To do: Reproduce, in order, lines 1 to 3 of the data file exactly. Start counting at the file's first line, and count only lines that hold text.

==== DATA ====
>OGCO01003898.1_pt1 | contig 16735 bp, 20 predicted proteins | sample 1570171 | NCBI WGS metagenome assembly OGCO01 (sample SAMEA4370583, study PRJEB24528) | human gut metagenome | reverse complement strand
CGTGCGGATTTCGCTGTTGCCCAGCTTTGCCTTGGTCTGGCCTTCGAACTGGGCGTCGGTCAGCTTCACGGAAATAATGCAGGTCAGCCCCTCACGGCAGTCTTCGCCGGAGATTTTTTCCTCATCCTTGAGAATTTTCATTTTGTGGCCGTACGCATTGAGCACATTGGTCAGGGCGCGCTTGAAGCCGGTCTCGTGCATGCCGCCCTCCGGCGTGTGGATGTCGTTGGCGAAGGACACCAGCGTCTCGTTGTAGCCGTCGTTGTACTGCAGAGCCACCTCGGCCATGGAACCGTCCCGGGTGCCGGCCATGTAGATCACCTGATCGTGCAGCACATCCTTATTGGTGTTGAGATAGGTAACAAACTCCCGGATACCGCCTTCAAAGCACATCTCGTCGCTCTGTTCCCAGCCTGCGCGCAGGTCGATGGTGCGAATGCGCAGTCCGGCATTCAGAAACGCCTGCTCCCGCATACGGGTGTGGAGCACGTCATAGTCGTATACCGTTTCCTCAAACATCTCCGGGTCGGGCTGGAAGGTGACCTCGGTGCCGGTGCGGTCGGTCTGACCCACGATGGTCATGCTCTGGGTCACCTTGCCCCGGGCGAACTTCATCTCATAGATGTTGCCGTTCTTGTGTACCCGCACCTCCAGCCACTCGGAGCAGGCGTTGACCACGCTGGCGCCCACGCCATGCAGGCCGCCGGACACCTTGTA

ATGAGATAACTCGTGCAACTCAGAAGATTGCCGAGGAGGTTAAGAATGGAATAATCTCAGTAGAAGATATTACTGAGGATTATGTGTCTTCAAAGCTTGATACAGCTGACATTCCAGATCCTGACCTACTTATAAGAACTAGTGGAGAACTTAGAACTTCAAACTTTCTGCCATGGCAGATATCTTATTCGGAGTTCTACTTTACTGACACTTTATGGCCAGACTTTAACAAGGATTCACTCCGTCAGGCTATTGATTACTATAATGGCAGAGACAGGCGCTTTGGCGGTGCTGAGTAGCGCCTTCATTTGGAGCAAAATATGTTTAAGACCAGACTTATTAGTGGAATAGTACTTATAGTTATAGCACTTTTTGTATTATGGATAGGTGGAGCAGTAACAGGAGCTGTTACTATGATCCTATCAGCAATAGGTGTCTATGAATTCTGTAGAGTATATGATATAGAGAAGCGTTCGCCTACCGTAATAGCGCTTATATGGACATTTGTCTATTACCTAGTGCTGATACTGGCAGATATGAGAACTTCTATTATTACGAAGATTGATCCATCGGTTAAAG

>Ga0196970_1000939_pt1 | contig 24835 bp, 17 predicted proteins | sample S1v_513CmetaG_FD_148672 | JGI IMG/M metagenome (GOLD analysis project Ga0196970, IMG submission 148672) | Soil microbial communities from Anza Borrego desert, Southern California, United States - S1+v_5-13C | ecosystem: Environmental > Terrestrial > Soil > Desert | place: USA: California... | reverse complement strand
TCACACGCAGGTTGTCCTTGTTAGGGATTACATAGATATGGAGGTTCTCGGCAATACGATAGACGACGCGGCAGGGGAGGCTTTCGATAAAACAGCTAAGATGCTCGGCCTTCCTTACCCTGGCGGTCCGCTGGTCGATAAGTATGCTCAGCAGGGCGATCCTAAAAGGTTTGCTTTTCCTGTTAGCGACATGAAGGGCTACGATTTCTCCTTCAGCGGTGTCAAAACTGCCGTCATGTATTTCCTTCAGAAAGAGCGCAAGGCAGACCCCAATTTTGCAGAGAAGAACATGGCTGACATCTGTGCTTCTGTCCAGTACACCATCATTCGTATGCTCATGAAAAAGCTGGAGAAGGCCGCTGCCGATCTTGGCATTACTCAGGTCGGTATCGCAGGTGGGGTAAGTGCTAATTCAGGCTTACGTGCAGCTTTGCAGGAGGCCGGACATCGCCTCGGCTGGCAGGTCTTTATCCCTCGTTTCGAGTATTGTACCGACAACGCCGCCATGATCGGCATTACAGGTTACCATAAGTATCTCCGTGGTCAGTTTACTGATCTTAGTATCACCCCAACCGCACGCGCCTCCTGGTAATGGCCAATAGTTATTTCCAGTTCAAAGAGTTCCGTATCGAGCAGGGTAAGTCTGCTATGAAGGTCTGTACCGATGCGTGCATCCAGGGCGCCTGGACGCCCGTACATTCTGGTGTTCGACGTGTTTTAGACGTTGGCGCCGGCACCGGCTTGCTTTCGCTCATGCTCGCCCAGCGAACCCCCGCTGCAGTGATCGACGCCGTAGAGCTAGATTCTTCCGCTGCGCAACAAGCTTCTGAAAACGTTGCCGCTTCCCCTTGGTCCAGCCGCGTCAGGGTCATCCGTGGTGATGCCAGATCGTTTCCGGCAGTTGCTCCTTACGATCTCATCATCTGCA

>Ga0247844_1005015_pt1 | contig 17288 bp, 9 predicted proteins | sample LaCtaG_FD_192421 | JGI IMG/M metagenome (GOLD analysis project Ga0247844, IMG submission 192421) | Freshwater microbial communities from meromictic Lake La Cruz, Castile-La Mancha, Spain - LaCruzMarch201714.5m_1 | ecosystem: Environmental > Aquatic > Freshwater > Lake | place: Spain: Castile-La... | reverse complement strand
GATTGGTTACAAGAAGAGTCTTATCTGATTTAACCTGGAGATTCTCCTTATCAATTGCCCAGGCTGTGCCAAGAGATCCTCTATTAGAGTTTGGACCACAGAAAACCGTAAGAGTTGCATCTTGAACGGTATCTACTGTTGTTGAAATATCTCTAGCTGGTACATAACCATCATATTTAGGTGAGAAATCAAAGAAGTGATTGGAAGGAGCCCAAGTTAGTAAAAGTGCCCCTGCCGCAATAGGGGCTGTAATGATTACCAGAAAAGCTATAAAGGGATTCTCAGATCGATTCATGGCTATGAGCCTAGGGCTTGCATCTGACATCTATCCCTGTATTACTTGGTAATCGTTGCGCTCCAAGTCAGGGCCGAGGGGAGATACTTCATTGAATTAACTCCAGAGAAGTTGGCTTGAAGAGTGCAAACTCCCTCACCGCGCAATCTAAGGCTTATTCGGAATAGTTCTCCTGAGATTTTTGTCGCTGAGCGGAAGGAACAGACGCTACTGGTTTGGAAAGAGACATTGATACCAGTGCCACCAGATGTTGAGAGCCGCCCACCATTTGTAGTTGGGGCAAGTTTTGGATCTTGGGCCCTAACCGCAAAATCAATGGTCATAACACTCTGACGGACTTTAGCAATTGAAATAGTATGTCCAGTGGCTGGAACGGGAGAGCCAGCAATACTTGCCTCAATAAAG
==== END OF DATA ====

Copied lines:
>OGCO01003898.1_pt1 | contig 16735 bp, 20 predicted proteins | sample 1570171 | NCBI WGS metagenome assembly OGCO01 (sample SAMEA4370583, study PRJEB24528) | human gut metagenome | reverse complement strand
CGTGCGGATTTCGCTGTTGCCCAGCTTTGCCTTGGTCTGGCCTTCGAACTGGGCGTCGGTCAGCTTCACGGAAATAATGCAGGTCAGCCCCTCACGGCAGTCTTCGCCGGAGATTTTTTCCTCATCCTTGAGAATTTTCATTTTGTGGCCGTACGCATTGAGCACATTGGTCAGGGCGCGCTTGAAGCCGGTCTCGTGCATGCCGCCCTCCGGCGTGTGGATGTCGTTGGCGAAGGACACCAGCGTCTCGTTGTAGCCGTCGTTGTACTGCAGAGCCACCTCGGCCATGGAACCGTCCCGGGTGCCGGCCATGTAGATCACCTGATCGTGCAGCACATCCTTATTGGTGTTGAGATAGGTAACAAACTCCCGGATACCGCCTTCAAAGCACATCTCGTCGCTCTGTTCCCAGCCTGCGCGCAGGTCGATGGTGCGAATGCGCAGTCCGGCATTCAGAAACGCCTGCTCCCGCATACGGGTGTGGAGCACGTCATAGTCGTATACCGTTTCCTCAAACATCTCCGGGTCGGGCTGGAAGGTGACCTCGGTGCCGGTGCGGTCGGTCTGACCCACGATGGTCATGCTCTGGGTCACCTTGCCCCGGGCGAACTTCATCTCATAGATGTTGCCGTTCTTGTGTACCCGCACCTCCAGCCACTCGGAGCAGGCGTTGACCACGCTGGCGCCCACGCCATGCAGGCCGCCGGACACCTTGTA

ATGAGATAACTCGTGCAACTCAGAAGATTGCCGAGGAGGTTAAGAATGGAATAATCTCAGTAGAAGATATTACTGAGGATTATGTGTCTTCAAAGCTTGATACAGCTGACATTCCAGATCCTGACCTACTTATAAGAACTAGTGGAGAACTTAGAACTTCAAACTTTCTGCCATGGCAGATATCTTATTCGGAGTTCTACTTTACTGACACTTTATGGCCAGACTTTAACAAGGATTCACTCCGTCAGGCTATTGATTACTATAATGGCAGAGACAGGCGCTTTGGCGGTGCTGAGTAGCGCCTTCATTTGGAGCAAAATATGTTTAAGACCAGACTTATTAGTGGAATAGTACTTATAGTTATAGCACTTTTTGTATTATGGATAGGTGGAGCAGTAACAGGAGCTGTTACTATGATCCTATCAGCAATAGGTGTCTATGAATTCTGTAGAGTATATGATATAGAGAAGCGTTCGCCTACCGTAATAGCGCTTATATGGACATTTGTCTATTACCTAGTGCTGATACTGGCAGATATGAGAACTTCTATTATTACGAAGATTGATCCATCGGTTAAAG